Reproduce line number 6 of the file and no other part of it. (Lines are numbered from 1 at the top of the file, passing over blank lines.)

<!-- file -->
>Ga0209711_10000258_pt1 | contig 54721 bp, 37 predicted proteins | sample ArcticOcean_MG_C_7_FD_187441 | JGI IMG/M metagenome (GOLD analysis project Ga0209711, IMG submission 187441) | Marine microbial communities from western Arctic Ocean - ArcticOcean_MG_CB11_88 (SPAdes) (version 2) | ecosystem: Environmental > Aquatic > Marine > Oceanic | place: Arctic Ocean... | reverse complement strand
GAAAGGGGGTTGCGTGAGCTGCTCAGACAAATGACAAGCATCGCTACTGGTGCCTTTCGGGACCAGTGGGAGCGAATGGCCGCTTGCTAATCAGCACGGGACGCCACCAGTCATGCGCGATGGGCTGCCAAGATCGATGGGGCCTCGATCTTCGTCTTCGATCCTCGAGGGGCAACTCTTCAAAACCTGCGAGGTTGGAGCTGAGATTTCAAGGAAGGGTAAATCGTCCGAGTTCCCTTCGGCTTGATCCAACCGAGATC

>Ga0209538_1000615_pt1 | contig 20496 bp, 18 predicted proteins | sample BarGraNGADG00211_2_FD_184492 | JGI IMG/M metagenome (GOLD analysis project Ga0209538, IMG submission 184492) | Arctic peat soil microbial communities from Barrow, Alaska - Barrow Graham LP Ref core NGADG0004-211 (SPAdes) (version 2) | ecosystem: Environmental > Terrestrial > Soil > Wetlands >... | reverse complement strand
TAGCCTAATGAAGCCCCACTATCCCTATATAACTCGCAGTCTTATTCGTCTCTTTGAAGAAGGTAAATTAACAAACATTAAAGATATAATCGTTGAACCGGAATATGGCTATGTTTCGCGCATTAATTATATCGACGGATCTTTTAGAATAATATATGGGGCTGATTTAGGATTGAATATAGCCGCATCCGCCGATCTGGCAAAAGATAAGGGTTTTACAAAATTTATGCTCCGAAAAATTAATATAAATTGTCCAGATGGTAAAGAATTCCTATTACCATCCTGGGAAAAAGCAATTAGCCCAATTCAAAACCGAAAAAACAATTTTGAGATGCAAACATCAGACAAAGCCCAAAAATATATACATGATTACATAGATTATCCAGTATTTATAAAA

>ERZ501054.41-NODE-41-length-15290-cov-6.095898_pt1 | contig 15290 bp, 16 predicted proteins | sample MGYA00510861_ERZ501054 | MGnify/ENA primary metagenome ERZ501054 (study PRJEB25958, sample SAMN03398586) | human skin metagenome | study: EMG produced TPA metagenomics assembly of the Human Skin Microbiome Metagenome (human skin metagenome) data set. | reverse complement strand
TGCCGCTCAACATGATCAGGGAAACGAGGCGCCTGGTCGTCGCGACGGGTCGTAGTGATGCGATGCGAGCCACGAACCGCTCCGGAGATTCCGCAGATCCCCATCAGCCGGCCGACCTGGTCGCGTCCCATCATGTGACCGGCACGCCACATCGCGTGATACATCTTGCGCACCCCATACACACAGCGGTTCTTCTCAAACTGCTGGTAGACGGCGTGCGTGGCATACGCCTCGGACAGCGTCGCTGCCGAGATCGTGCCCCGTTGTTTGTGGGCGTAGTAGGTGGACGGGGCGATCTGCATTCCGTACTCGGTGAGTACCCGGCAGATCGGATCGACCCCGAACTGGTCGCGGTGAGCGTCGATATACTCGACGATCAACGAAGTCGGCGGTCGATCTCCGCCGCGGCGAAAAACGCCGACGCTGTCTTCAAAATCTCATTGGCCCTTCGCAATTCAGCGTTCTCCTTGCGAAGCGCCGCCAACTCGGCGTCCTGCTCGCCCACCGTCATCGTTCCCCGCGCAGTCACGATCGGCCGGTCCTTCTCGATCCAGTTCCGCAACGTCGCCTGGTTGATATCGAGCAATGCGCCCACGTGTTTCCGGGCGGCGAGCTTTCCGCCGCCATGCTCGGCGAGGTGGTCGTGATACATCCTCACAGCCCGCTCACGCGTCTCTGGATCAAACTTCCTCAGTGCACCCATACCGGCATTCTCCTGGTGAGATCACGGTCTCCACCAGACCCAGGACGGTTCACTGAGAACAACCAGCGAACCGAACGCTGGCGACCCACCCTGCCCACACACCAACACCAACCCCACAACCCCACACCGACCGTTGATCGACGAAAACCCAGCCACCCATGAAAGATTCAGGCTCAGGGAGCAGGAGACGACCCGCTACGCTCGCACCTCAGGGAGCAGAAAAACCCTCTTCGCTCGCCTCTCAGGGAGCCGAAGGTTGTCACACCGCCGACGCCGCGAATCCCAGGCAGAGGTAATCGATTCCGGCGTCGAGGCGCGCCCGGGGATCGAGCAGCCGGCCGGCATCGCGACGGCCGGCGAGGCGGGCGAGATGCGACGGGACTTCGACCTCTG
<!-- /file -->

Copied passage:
TGCCGCTCAACATGATCAGGGAAACGAGGCGCCTGGTCGTCGCGACGGGTCGTAGTGATGCGATGCGAGCCACGAACCGCTCCGGAGATTCCGCAGATCCCCATCAGCCGGCCGACCTGGTCGCGTCCCATCATGTGACCGGCACGCCACATCGCGTGATACATCTTGCGCACCCCATACACACAGCGGTTCTTCTCAAACTGCTGGTAGACGGCGTGCGTGGCATACGCCTCGGACAGCGTCGCTGCCGAGATCGTGCCCCGTTGTTTGTGGGCGTAGTAGGTGGACGGGGCGATCTGCATTCCGTACTCGGTGAGTACCCGGCAGATCGGATCGACCCCGAACTGGTCGCGGTGAGCGTCGATATACTCGACGATCAACGAAGTCGGCGGTCGATCTCCGCCGCGGCGAAAAACGCCGACGCTGTCTTCAAAATCTCATTGGCCCTTCGCAATTCAGCGTTCTCCTTGCGAAGCGCCGCCAACTCGGCGTCCTGCTCGCCCACCGTCATCGTTCCCCGCGCAGTCACGATCGGCCGGTCCTTCTCGATCCAGTTCCGCAACGTCGCCTGGTTGATATCGAGCAATGCGCCCACGTGTTTCCGGGCGGCGAGCTTTCCGCCGCCATGCTCGGCGAGGTGGTCGTGATACATCCTCACAGCCCGCTCACGCGTCTCTGGATCAAACTTCCTCAGTGCACCCATACCGGCATTCTCCTGGTGAGATCACGGTCTCCACCAGACCCAGGACGGTTCACTGAGAACAACCAGCGAACCGAACGCTGGCGACCCACCCTGCCCACACACCAACACCAACCCCACAACCCCACACCGACCGTTGATCGACGAAAACCCAGCCACCCATGAAAGATTCAGGCTCAGGGAGCAGGAGACGACCCGCTACGCTCGCACCTCAGGGAGCAGAAAAACCCTCTTCGCTCGCCTCTCAGGGAGCCGAAGGTTGTCACACCGCCGACGCCGCGAATCCCAGGCAGAGGTAATCGATTCCGGCGTCGAGGCGCGCCCGGGGATCGAGCAGCCGGCCGGCATCGCGACGGCCGGCGAGGCGGGCGAGATGCGACGGGACTTCGACCTCTG